When a customer doesn’t pay an invoice on time, your first response should be to reach out to them. Try to find out why they have delayed payment. Find out if there is anything that you can do to help to get the invoice paid.
Be persistent with the late-paying customer. You can call them, send them emails, reach out to other people in the company, or visit their offices if they are nearby. Don’t be aggressive, but don’t stop asking.
You can charge late fees. Set up a system that’s supported by terms of service or policy. For instance, you can send a warning to clients who fail to pay within five days.
If the customer doesn’t pay on time because of cash flow issues, you can propose a payment plan where they pay for the balance in installments. As part of the payment plan, you can negotiate with the client the amount they can comfortably pay within an agreed-upon period.
You can stop working for the client until they pay. Inform the client that you’ve halted work on the project until they pay. If you continue working with that client, consider asking for a down payment before you start a project or charge them upfront.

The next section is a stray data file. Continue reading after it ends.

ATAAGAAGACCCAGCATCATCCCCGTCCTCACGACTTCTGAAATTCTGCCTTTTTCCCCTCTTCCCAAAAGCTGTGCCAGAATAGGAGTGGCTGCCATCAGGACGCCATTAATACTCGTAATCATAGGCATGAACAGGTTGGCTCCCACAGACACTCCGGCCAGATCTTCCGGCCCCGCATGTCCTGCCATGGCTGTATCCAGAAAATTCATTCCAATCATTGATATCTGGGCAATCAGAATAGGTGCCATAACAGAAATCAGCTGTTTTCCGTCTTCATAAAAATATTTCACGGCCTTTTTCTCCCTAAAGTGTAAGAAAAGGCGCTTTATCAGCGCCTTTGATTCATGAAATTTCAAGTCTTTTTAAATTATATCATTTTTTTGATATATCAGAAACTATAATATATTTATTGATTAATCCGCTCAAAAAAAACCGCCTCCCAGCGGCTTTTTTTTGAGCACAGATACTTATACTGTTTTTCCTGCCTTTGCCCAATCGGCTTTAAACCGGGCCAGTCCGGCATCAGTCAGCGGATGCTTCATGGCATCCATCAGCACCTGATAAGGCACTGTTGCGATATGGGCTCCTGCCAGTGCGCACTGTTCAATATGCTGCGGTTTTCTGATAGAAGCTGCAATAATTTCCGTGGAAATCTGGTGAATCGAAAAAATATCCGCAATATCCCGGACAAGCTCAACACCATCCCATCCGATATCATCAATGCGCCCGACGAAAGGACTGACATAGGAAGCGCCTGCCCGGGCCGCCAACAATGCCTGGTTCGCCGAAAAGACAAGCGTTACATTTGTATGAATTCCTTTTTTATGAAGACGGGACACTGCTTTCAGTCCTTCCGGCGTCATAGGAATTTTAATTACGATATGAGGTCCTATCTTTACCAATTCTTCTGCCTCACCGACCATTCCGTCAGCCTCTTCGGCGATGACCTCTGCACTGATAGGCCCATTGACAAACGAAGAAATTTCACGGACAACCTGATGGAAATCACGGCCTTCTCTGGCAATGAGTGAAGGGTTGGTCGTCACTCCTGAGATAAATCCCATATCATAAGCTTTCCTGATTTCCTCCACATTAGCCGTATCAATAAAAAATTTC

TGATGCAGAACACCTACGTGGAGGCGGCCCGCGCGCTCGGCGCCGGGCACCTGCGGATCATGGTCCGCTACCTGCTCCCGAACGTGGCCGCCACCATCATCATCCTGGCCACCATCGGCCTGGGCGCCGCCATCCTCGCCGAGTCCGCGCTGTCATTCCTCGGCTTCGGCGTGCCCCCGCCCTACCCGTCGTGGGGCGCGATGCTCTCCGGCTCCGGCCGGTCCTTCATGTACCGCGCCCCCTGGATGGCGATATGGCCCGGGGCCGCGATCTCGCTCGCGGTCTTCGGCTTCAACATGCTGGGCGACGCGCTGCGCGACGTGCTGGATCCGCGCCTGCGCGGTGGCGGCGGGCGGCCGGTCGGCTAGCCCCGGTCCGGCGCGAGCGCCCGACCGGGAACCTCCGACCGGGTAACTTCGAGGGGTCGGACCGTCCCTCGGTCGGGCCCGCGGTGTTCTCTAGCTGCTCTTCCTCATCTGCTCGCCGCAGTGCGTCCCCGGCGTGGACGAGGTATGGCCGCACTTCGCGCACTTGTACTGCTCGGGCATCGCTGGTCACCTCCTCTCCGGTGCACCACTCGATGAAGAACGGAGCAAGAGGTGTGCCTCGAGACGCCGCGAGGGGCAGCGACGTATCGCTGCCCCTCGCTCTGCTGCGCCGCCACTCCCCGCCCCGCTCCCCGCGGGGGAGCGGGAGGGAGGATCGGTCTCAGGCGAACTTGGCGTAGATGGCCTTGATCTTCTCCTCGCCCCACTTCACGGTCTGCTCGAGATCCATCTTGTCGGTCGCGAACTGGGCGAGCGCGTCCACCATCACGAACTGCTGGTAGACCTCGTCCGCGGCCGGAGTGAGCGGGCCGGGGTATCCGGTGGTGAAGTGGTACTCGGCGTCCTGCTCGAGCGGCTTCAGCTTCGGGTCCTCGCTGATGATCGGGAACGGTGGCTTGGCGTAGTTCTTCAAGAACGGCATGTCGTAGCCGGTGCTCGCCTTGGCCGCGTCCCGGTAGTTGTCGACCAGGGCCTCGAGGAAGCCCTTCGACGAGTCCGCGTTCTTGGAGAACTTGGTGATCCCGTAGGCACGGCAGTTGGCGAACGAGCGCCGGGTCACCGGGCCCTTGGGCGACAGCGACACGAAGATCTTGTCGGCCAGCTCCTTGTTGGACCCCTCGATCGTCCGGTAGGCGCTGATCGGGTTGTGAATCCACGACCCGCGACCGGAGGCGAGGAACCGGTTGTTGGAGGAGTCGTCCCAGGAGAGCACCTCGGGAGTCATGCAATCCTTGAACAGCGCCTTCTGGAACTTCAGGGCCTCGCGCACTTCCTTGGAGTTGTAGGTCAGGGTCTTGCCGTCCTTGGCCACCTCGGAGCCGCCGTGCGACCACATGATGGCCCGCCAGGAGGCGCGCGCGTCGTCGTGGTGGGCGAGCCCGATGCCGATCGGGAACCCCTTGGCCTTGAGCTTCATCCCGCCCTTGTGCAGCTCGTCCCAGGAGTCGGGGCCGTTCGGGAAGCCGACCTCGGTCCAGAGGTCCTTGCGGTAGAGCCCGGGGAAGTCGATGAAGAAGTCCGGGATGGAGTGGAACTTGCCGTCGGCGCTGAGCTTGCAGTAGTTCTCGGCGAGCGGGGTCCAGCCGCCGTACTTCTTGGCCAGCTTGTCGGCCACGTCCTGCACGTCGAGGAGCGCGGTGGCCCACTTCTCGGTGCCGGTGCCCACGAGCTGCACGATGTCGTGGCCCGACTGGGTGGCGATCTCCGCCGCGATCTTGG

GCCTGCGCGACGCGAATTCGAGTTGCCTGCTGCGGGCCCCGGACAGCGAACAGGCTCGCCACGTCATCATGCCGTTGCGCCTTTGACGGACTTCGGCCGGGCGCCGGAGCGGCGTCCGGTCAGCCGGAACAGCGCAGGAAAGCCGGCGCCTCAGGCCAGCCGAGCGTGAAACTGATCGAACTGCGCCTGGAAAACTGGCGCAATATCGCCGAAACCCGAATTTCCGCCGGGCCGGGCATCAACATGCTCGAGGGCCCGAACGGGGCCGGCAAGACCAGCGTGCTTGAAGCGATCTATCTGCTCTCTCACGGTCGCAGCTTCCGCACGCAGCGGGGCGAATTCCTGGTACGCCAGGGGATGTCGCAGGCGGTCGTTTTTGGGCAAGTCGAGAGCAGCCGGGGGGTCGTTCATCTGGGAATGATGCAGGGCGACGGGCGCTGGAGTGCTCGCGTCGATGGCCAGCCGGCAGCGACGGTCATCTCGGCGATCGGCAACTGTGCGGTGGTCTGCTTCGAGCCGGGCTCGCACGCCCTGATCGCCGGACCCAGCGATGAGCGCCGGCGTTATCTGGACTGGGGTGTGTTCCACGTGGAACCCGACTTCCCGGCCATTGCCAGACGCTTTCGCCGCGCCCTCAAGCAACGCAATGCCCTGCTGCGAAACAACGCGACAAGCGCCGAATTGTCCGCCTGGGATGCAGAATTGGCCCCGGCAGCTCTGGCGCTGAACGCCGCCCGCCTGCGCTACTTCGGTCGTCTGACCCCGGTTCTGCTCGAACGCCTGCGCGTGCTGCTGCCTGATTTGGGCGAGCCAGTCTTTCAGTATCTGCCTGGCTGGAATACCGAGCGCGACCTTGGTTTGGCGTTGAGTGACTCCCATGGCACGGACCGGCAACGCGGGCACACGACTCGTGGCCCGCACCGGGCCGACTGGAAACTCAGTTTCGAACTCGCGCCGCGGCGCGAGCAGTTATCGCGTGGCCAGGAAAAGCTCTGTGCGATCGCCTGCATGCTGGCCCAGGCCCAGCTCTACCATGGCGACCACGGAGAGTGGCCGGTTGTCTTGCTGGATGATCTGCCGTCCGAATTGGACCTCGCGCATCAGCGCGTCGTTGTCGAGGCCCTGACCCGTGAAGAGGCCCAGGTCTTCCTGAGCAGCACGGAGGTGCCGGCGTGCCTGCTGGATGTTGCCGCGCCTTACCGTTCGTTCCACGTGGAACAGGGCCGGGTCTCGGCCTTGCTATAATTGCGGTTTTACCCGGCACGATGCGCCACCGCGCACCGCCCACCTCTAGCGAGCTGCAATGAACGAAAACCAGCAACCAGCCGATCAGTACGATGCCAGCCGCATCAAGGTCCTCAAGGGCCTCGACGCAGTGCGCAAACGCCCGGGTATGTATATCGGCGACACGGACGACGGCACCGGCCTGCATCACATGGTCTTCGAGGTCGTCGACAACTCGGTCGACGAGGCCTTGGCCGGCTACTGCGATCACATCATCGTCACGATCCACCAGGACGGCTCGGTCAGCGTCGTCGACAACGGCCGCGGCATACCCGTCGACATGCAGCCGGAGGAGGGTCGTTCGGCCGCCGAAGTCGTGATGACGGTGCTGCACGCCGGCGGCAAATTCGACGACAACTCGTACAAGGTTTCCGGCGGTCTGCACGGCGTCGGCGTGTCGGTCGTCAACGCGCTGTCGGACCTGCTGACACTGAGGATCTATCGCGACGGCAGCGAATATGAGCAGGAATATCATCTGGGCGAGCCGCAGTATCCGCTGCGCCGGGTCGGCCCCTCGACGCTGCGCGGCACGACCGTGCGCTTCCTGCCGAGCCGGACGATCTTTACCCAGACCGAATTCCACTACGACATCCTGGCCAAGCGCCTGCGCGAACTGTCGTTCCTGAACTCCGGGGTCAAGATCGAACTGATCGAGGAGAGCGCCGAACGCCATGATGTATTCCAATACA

Consider factoring in the invoice. Factoring means selling the invoice to another company. You won’t get the full amount but it’s a good option if you need some cash fast.
If you realize the client doesn’t want to pay, you may consider legal action. Have a solicitor send the client a letter urging them to pay or face a court case. In some instances, the threat of legal action motivates a customer to pay.
Alternatively, you can file the matter in a small claims court.